California No Poach Agreements

Employers have traditionally distinguished workers` non-demand provisions by relying on a 1985 California appeals court called Loral v. Moyes. 174 Cal. App.3d 268 (1985). The Tribunal found that a non-application was not contrary to Section 16600 and was enforceable. The court found that such a ban was a reasonable and limited restriction, which had little impact on staff mobility and helped to promote the stability of the workforce by preventing assault and poaching of employees. On the heels of enforcement actions by states and the federal government and other legislative efforts to stop or limit the implementation of non-vaccination agreements in the private sector, advocates for class actions have gained momentur, and private complaints against non-poaching agreements are rising from coast to coast. See z.B. Deslandes v. McDonald`s USA, LLC (N.D. III. 2017); Ion v. Pizza Hut, LLC (E.D.

Tex. 2017); Frost v. LG Electronics, Inc. (N.D. Cal. 2018); Butler v. Jimmy John`s franchise, LLC, et al. (S.D. III.

2018); Yi v. SK Bakeries, LLC, et al. (W.D. Wash. 2018); Ogden v. Little Caesars Enterprises, Inc., et al. (E.D. Mich. 2018); Michel v.

Restaurant Brands Int`l Inc., et al. (S.D. Fla. 2018); Avery v. Albany Shaker Donuts LLC, et al. (S.D.N.Y. 2018); Newbauer v. Jackson Hewitt Tax Services, Inc. (E.D. Vir.); In re: H-R Block Employee Antitrust Litigation (MDL – N.D.

III.); In re: Railway Industry Employee No-Poach Antitrust Litigation (MDL – W.D. Pa). These lawsuits generally argue that the non-poaching clauses in the franchise agreements are contrary to the Sherman Act and the Clayton Act as an illegal restriction on the employment trade. Summary – In general, DOJ surveys weigh on companies, threaten individual decision makers and are very troublesome for the company, so the prospect of an investigation should be sufficient to prompt each company to stop and take note of this risk. In this context, the return to our hypothetical safest approach for our client with respect to preventing an antitrust investigation by the DOJ, the FTC, State AG or the civil counsel is not to authorize a “no-poaching” agreement with a potential competitor for the services of its employees, but rather to implement some of the alternative strategies mentioned above. A more common approach for companies to avoid a competitor poaching employees or “raiding” is to enter into agreements with existing employees that prohibit them from recruiting their former employees. These “no-hire” or “no-solicitation” agreements are legal in many states. Indeed, the media has suggested that these agreements will become increasingly popular in countries like Silicon Valley, because California law largely prohibits the application of non-competition bans. Many California employers use workers` non-invitation rules in their employment contracts. These provisions prohibit workers, both during their work and one to two years after, from asking employees of the company or independent contractors to leave the company.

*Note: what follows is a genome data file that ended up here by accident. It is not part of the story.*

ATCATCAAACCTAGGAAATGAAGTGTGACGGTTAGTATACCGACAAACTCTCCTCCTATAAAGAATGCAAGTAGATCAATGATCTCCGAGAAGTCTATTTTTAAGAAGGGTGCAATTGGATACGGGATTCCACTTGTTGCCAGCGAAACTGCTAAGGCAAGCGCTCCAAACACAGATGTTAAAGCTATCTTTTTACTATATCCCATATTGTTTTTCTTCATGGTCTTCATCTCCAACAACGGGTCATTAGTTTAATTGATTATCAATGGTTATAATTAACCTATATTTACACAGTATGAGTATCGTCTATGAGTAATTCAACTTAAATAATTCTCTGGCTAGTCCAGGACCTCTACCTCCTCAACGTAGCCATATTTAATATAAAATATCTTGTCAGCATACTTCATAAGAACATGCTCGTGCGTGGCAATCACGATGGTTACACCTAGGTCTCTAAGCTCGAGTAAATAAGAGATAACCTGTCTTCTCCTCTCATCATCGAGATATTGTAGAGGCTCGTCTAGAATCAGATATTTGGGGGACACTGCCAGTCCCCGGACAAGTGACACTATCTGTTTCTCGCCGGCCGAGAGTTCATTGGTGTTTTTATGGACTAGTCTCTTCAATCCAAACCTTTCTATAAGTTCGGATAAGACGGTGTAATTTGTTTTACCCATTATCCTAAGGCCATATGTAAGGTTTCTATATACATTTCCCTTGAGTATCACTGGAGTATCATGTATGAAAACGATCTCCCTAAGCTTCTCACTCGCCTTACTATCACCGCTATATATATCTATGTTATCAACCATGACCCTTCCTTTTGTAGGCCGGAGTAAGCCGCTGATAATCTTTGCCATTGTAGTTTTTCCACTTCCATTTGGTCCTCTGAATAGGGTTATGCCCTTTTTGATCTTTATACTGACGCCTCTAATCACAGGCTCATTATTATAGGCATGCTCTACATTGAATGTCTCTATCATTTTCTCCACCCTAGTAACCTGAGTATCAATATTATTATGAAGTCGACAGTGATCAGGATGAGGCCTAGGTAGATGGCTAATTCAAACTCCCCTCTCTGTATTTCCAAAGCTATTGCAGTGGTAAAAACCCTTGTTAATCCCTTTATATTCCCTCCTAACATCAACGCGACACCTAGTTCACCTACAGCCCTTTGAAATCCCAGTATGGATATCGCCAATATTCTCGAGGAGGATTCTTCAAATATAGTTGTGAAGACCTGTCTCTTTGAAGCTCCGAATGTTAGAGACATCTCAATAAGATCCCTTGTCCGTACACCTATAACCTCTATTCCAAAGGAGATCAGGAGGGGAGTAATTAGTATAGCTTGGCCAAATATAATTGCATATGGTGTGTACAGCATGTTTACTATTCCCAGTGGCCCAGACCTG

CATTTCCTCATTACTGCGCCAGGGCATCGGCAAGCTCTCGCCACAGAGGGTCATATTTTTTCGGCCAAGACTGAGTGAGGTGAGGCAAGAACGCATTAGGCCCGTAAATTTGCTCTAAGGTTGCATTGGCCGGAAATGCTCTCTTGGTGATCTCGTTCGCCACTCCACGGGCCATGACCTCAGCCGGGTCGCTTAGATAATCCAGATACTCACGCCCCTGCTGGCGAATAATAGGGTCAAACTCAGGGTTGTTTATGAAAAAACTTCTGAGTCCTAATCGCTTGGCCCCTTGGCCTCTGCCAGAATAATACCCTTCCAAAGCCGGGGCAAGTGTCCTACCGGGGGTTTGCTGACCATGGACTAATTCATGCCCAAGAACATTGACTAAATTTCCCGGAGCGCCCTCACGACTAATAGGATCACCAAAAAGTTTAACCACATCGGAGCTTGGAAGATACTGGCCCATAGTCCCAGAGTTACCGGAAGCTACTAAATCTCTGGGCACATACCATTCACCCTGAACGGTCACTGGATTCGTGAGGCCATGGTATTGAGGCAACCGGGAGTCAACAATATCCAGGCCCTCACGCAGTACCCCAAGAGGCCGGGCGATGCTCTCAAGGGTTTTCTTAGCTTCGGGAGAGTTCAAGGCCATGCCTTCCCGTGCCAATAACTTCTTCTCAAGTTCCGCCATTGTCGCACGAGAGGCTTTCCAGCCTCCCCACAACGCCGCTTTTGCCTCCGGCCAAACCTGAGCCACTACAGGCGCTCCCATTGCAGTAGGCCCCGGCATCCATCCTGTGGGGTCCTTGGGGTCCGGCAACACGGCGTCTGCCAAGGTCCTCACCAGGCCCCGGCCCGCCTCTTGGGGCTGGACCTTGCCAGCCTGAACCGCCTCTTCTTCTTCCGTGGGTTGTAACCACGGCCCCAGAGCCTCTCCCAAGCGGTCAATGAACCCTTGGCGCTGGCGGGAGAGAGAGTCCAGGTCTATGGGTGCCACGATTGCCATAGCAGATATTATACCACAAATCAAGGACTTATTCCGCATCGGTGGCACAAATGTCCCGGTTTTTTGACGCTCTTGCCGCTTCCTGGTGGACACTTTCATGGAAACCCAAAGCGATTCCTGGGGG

Any decision to maintain such provisions in the California agreements should be made in consultation with counsel. Employers who comply with these provisions should ensure that these agreements have strong separation provisions. More importantly, these employers should go to a council if (1) a potential tenant refuses to sign an agreement because such a provision is not applicable and (2) the employer is considering imposing such a non-invitation provision to an outgoing worker. Employers should review their existing contracts to determine if they do not have poaching and assess whether they should be removed. In addition, staff professionals and others involved in recruitment and compensation decisions should review the DOJ/FTC “guidelines” to identify and avoid antitrust pitfalls.